October 30, 2015
By Bob Coleman
Editor, Fraud Friday
Fraud Friday — 78 Months for $3 Million Bank Director Fraud
A former community bank director and majority shareholder of two community banks is going to jail for bank fraud.
Richard Gregg will serve 78 months in prison for collateral conversion and bankruptcy fraud.
In February 2009, Gregg borrowed $2 million from Great Southern Bank in Springfield, using 160,000 shares of stock for First Homes Savings Bank, as collateral.
Gregg physically deposited the stock certificate with Great Southern Bank.
But, on May 6, 2009, Gregg checked out the original FBSI stock certificate from Great Southern Bank, using as a pretext the stated purpose of separating the large certificate into multiple smaller certificates. At that time, the loan from Great Southern Bank had a balance of $1,511,194.
Gregg signed a trust receipt promising to return the stock certificates to the bank within 30 days. Gregg, however, chose not to return the stock certificates to Great Southern Bank and instead used the funds for other purposes.
On May 7, 2009, Gregg deposited the collateralized FBSI shares into his account at Scottrade. On May 28, 2009, Gregg borrowed $440,000 from Scottrade, from the margin account on which he used the FBSI stock as collateral.
In the end, Great Southern Bank “charged off” $2,316,264 on Gregg’s loans.
While Gregg was already under indictment for bankruptcy fraud relating to the bankruptcy petition of his corporation he filed a personal bankruptcy petition that contained numerous false declarations and concealed fraudulent transfers of property.
Gregg transferred his interest in two parcels of real estate, a 97.2-acre tract and a 6.4-acre tract. Gregg also filed $250 million in bogus liens on his real and personal property in order to keep them out of the hands of his creditors.
In addition to the two counts to which he pleaded guilty, Gregg previously admitted to other crimes.
In one bank fraud scheme, in 2008 Gregg defrauded Southwest Community Bank by selling the bank a piece of commercial real estate for $1,551,9440, when it was worth less than half that amount. Gregg did not disclose to the other bank directors that he had purchased that property for $775,000 a few months earlier, nor did he disclose that two appraisals had been conducted on the property in recent months.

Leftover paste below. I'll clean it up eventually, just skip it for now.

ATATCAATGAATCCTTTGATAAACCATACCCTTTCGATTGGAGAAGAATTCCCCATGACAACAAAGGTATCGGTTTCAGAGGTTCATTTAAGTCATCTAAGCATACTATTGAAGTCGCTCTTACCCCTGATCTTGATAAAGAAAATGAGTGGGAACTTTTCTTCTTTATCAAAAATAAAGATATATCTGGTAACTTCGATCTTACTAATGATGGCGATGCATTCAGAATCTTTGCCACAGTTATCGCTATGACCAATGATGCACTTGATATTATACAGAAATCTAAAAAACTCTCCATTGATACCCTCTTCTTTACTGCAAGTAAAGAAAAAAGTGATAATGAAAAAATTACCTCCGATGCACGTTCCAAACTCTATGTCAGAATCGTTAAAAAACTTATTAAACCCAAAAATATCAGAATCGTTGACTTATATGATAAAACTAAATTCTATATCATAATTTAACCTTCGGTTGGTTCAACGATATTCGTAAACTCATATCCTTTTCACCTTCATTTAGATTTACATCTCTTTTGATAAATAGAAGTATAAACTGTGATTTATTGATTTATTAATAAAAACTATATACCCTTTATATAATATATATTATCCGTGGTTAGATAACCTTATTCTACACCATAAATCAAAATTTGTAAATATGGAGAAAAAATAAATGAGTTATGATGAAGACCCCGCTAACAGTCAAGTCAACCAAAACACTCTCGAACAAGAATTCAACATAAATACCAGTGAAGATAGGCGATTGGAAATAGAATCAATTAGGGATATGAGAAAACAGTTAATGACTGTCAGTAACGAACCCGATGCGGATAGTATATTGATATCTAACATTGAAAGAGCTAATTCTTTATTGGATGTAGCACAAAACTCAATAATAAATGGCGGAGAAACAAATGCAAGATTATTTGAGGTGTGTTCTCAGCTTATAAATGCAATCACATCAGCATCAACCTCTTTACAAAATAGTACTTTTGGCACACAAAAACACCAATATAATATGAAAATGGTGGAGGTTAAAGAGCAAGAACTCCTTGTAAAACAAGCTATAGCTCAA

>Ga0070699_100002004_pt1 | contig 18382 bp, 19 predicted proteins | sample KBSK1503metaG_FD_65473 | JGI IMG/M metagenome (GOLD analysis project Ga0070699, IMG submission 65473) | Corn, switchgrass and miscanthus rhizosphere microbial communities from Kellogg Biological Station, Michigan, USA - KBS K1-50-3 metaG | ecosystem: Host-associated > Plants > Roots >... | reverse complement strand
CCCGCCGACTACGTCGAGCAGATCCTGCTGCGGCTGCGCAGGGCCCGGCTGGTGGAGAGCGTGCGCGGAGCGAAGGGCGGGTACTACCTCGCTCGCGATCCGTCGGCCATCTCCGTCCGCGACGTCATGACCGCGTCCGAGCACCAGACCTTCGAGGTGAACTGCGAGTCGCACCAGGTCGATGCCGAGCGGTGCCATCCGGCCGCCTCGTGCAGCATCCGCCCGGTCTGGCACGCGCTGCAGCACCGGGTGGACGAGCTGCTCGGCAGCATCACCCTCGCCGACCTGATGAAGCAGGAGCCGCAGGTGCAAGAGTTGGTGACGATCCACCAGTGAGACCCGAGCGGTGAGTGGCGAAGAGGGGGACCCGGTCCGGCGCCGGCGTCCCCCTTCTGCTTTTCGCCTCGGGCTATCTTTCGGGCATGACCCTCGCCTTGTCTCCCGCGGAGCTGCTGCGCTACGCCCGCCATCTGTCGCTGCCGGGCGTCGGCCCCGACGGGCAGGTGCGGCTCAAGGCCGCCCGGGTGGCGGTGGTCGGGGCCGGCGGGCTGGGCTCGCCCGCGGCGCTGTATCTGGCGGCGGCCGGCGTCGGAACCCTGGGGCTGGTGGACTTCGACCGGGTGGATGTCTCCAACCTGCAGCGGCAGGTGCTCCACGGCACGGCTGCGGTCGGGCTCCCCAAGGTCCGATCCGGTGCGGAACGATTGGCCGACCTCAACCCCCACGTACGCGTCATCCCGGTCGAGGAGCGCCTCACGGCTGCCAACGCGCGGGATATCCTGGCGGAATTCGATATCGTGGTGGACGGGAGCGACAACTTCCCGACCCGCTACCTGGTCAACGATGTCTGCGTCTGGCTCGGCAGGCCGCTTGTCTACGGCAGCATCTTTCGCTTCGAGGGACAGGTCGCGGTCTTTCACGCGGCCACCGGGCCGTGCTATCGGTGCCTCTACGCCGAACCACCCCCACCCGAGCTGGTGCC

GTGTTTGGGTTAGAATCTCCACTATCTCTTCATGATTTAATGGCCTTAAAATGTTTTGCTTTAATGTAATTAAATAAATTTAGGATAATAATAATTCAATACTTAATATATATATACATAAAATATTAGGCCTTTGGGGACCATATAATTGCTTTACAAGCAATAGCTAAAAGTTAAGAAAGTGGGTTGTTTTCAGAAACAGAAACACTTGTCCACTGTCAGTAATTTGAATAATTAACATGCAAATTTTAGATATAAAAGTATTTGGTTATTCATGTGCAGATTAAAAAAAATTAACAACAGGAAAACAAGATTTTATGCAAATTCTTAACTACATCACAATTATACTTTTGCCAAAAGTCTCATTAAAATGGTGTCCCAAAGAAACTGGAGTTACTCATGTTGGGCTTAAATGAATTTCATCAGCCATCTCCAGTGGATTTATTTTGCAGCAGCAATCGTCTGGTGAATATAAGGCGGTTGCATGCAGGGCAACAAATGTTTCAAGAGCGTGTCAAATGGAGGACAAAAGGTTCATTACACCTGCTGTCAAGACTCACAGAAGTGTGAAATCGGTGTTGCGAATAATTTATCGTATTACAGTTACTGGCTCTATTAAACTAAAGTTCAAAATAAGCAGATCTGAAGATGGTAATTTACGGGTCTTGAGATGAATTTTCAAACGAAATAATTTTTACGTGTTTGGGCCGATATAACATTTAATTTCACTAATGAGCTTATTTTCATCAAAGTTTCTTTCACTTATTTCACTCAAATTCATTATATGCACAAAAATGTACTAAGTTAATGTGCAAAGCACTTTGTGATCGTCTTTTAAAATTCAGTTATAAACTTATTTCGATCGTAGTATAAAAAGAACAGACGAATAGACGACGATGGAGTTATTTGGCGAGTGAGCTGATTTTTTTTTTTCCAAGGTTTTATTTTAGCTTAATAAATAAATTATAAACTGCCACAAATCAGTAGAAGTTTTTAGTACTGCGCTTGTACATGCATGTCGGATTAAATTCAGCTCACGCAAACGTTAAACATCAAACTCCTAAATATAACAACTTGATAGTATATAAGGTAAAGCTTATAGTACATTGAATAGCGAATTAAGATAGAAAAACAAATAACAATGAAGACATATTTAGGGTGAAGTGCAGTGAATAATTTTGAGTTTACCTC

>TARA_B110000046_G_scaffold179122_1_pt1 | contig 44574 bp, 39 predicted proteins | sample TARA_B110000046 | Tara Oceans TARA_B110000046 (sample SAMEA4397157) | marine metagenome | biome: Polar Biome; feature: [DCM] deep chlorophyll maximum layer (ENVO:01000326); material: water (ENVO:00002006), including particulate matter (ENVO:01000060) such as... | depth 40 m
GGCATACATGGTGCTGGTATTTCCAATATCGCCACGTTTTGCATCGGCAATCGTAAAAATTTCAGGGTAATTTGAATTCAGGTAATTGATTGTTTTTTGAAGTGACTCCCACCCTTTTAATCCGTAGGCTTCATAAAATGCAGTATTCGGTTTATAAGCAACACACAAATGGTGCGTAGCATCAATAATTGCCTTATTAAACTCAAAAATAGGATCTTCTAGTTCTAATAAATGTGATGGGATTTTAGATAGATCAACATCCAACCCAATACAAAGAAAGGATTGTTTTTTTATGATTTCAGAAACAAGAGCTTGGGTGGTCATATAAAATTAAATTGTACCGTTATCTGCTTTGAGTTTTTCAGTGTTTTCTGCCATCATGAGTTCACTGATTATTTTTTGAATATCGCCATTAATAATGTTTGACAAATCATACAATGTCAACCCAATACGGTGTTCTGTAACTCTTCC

One appraisal valued the property at $762,000. The second appraisal was canceled when Gregg disagreed with the preliminary work. After Gregg canceled the appraisal, he had the bank order an appraisal of the Fremont property by another appraiser, who valued the property at $1,580,000. Gregg did not disclose to the bank that this appraisal was not an independent valuation of the property, but rather was something Gregg had, in essence, directed.
In another bank fraud scheme, Gregg used collectible automobiles as collateral to obtain loans, then sold the cars without paying back the loans.
Gregg also admitted prosecutors could prove he committed wire fraud related to bounced checks at two casinos in Oklahoma. On Jan. 3, 2012, Gregg presented five checks, payable to Buffalo Run Casino in Miami, Okla., each in the amount of $10,000, knowing his credit union account contained insufficient funds to cover those checks.
Between Feb. 16 and March 1, 2012, Gregg presented five checks payable to Downstream Casino and Resort in Quapaw, Okla., in the total amount of $60,000, knowing his bank account contained insufficient funds to cover those checks.
Some of Gregg’s criminal conduct occurred while he was on bond and while he was incarcerated.
Following his indictment in 2013, Gregg was released on a personal recognizance bond.
But, his bail was revoked after prosecutors obtained and recordings of Gregg’s telephone conversations and prison visits.
The recordings revealed Gregg conspired with others to commit new crimes from jail.